AHS notifies 53 people over potential tuberculosis exposure
Loading articles...

AHS notifies 53 people over potential tuberculosis exposure

Last Updated Feb 28, 2019 at 6:58 pm MDT

Summary

Health officials say they were notified about a confirmed case of tuberculosis at a Calgary-area high school

AHS not divulging which high school or whether the facility is in city limits

Letters that are going out will include details for future testing and signs on what to look for with TB

CALGARY (660 NEWS) – Officials with Alberta Health Services say there is no cause for concern after a confirmed case of tuberculosis was found inside a Calgary-area high school.

Letters are now being delivered to 53 individuals who were potentially exposed in the Calgary zone. They include information on arrangements for testing, treatment and symptoms.

“We know the specifics around the case but we don’t want to talk about it due to privacy concerns,” said Dr. Jia Hu, medical officer of health. Hu wouldn’t confirm whether the high school involved was within the city limits.

READ MORE: AHS: Potential tuberculosis exposure in Calgary Zone

According to medical experts, the risk of transmission of tuberculosis is quite rare. Calgary had only six cases of TB throughout 2017. You have to spend an extended amount of time with a person to be at risk. It’s typically transmitted through talking, or if someone coughs or sneezes.

It’s now predominantly found in “foreign-born populations” and usually only found in developing countries or where sanitation is poor.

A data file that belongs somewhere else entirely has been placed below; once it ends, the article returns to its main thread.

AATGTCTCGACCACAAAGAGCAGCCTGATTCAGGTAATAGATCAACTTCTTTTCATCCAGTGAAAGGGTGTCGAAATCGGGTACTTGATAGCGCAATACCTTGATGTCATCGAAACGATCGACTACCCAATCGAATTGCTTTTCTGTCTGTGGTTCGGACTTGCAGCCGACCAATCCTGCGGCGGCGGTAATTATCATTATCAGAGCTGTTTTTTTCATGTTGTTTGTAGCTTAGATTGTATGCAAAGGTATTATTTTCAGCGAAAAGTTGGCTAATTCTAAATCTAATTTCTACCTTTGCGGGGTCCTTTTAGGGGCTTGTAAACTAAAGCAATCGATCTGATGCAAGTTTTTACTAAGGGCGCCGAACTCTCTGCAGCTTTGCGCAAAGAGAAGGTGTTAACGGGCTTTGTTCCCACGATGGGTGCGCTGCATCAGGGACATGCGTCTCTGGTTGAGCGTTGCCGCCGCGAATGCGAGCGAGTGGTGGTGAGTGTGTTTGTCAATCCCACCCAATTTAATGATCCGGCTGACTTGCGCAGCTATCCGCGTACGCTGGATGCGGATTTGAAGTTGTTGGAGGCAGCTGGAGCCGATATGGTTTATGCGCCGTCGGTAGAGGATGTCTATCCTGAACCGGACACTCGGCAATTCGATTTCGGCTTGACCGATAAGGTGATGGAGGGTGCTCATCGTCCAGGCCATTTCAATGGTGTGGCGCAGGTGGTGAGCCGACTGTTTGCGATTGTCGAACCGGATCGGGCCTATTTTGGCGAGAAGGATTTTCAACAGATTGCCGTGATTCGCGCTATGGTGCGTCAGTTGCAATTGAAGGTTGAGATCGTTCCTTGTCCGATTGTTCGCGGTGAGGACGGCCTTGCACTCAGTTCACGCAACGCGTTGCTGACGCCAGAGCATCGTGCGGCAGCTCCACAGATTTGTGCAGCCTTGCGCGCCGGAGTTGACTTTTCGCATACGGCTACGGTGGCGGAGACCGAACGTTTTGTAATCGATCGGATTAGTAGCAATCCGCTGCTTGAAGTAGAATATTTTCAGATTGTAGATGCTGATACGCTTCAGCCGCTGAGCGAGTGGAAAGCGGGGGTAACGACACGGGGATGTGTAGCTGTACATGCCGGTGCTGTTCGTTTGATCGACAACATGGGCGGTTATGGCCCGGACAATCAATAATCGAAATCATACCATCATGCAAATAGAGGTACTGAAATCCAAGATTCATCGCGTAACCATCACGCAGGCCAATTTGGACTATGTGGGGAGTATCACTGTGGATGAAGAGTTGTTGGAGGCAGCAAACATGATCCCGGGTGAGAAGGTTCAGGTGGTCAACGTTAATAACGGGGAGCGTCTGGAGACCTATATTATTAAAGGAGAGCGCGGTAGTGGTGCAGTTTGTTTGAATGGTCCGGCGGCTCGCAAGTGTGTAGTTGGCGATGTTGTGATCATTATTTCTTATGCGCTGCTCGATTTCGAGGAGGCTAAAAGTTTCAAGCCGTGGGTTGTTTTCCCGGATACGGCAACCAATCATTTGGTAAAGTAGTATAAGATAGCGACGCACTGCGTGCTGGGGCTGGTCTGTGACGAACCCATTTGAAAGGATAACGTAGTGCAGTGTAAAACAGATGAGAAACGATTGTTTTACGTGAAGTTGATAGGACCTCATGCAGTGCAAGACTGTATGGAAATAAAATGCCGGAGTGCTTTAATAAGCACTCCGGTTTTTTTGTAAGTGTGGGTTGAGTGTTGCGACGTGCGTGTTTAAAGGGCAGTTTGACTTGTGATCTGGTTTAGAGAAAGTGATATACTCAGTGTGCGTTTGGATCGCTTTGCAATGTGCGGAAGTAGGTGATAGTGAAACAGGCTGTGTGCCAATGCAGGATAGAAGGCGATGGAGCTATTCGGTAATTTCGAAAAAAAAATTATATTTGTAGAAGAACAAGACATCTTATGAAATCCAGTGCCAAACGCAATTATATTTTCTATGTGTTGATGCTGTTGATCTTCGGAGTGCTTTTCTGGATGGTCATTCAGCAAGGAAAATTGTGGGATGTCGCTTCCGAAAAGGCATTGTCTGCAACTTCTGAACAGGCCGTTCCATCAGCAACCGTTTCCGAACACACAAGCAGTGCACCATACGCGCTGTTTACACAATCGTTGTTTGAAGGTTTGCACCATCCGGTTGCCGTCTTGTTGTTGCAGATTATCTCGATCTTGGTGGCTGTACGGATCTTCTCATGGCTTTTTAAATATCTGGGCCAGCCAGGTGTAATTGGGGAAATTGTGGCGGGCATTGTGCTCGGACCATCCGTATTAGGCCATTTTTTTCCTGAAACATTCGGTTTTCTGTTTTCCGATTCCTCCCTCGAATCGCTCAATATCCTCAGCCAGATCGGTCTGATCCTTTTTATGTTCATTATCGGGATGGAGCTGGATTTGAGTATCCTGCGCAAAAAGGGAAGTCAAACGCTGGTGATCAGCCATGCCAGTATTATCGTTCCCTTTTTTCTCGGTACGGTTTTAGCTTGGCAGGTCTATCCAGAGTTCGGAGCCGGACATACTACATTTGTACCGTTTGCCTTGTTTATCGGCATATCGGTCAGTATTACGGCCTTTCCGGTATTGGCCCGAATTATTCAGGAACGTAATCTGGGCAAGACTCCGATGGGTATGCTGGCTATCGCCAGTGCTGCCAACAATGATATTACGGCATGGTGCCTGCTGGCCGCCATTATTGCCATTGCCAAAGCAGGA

TB AHS FAQ

“Tuberculosis is a very slow sort of moving disease but pulmonary tuberculosis is the type tuberculosis you’re most worried about: a productive cough, a bit of blood in your sputum, sometimes you’ll have fevers, weight loss — but that often comes many years after you’re infected with tuberculosis,” he said.

“We were notified or made aware of this case a couple of months ago, generally speaking, the way tuberculosis testing works is that you can only test about 8 to 12 weeks after exposure, the bacteria grows so slowly,” Hu explained.

READ MORE: Measles outbreak pushes call for mandatory vaccines: report

He’s encouraging anyone with questions to engage with their family doctor or to give Health Link a call. The people who will be impacted the most are those who are immune-compromised, for example, those who might have had cancer treatment.

It can be easily treated with antibiotics and people should have their testing results within a matter of days.